Psychology Society Update ’24

Concord’s Psychology Society is run by students with an interest in the subject.

6.1 student Dallon explains the aims of its leadership team this year, their activities and introduces two fascinating pieces of work from the society’s members.

“Catherine and I have made our aim to support upper school students who desire to study Psychology in universities, as well as develop an interest in psychology among lower school students. From the start of the year, Catherine had held six sessions across various fields of psychology, looking at topics varied from Psychology in Anime to the bio-psycho-social aspect of caffeine. We have also organised a workshop with the BioChemistry Society in preparation for the British Biology Olympiad on the topic of Neurology. This time, we assisted two students Anastasiia and Cheryl to participate in the TOPSS Competition for High School Psychology Students held by the APA. They have created two fascinating pieces of work that are currently on YouTube, showing innovative thinking and creativity.”

Dallon 6:1


“Participating in the ‘TOPPS Competition for High School Psychology Students’ was a transformative experience which not only challenged my creativity and research skills but also my ability to manage time efficiently.

Having done video animations for previous projects, I thought it would be complementary to include animation in this project as well to engage the receiver through visual representation. Additionally, I spent a lot of time researching various topics regarding the ‘Cognition Pillars’ and found it quite challenging to decide upon a specific one. Nevertheless, I came upon the ‘Badder-Meinhof effect’ and found that I have experienced this phenomenon many times. This sparked my interest further and propelled me to present the information I found and also to link it to a potential solution for ADHD students. Finally, as the video couldn’t be more than three minutes long participating in this competition encouraged me to be concise and deliberate in what I had to say.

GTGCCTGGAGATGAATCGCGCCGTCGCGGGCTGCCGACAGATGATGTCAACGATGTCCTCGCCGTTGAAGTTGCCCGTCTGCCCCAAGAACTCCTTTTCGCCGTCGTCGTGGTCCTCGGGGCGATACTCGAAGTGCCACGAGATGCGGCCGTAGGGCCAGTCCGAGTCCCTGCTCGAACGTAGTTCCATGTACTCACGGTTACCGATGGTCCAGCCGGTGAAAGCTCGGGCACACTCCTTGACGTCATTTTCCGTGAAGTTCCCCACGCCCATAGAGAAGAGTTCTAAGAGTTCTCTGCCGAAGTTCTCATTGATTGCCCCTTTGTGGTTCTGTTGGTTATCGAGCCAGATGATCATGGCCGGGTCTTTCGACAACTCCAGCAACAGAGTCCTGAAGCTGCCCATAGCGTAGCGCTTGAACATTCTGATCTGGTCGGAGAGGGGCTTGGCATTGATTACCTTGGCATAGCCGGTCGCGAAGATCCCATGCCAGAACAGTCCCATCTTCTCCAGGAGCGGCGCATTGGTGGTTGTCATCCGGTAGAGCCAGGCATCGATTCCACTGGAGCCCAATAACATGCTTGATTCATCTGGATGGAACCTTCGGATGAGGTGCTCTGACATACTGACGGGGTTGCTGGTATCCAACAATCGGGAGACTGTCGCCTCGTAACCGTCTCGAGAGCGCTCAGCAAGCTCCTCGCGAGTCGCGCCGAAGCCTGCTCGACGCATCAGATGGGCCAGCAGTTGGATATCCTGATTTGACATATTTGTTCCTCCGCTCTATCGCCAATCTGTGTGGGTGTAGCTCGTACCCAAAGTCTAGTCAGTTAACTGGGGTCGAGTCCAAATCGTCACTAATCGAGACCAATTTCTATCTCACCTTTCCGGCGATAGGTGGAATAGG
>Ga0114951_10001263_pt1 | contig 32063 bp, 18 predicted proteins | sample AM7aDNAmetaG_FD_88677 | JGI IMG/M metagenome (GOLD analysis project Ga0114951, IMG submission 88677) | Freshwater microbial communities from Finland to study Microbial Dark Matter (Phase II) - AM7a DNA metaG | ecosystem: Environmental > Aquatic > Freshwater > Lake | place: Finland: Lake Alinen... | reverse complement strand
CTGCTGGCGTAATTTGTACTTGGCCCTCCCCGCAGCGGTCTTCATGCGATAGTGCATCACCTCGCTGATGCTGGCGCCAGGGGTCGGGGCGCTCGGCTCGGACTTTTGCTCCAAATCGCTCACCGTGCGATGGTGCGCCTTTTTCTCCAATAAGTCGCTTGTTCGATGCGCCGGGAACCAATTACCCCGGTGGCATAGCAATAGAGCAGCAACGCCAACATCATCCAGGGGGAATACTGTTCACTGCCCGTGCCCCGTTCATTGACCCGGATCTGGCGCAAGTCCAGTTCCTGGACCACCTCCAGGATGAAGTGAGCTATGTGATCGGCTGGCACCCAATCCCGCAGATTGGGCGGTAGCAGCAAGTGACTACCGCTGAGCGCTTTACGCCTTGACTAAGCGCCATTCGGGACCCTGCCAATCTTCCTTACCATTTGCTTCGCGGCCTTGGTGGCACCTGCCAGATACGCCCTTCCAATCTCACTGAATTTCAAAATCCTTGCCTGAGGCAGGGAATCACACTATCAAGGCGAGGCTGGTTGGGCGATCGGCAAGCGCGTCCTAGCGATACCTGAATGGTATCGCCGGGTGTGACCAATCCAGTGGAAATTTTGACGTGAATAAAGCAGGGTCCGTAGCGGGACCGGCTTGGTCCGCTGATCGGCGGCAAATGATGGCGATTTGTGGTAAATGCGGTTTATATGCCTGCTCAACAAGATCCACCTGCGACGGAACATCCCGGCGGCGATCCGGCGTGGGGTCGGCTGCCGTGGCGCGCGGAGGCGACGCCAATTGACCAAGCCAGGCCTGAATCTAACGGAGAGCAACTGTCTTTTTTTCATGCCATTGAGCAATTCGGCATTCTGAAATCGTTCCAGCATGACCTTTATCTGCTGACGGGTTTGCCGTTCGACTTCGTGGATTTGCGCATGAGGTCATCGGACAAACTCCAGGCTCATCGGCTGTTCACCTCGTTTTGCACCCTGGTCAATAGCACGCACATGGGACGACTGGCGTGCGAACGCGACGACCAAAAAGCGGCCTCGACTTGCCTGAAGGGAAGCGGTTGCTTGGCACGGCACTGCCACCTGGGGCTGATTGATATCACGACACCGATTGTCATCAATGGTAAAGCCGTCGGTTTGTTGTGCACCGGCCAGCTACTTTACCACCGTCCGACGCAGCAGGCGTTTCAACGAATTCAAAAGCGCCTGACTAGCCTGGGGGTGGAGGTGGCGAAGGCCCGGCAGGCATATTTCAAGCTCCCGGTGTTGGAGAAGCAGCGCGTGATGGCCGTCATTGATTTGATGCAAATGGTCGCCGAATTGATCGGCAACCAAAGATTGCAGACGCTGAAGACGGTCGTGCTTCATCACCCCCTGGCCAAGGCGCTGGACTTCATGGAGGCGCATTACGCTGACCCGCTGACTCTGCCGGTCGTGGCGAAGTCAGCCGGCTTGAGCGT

Overall, I think this competition was challenging but also very rewarding. To compete in a competition not only required extensive research but also encouraged me to explore how Psychology topics can be beneficial to the real world”

Anastasiia 6.1


“As someone who doesn’t take any sciences despite having once considered psychology at university, I decided to join the competition because it was a fun diversion from my usual studies. I chose to cover the idea of perception from cognition pillar, in order to answer the question of how binocular depth cues have led to an increased understanding of childhood strabismus, as well as its treatment and prevention of. This was a novel topic to me as someone with stereo vision, and I had researched quite a few papers into its causes, as well as the variety and effectiveness of treatments. The internet proved to be an anecdotal and scholarly treasure trove, and I found it particularly difficult to discriminate and narrow down my scope of ideas so that they were concise and linked back to my topic, that they answered the question at hand, and that I could cram it all into 3 meagre minutes. Overall, it was very challenging and there are a plethora of things I would change, but I participated without the intent of winning, but simply to enjoy the production process. It was still a very fun experience nonetheless and I’m glad I did it!”

Cheryl 6.1

Dallon (6.1) and Catherine (6.2) are joint leaders of the Psychology Society, both are 6.2 students.

Catherine, Anastasiia, Cheryl and Dallon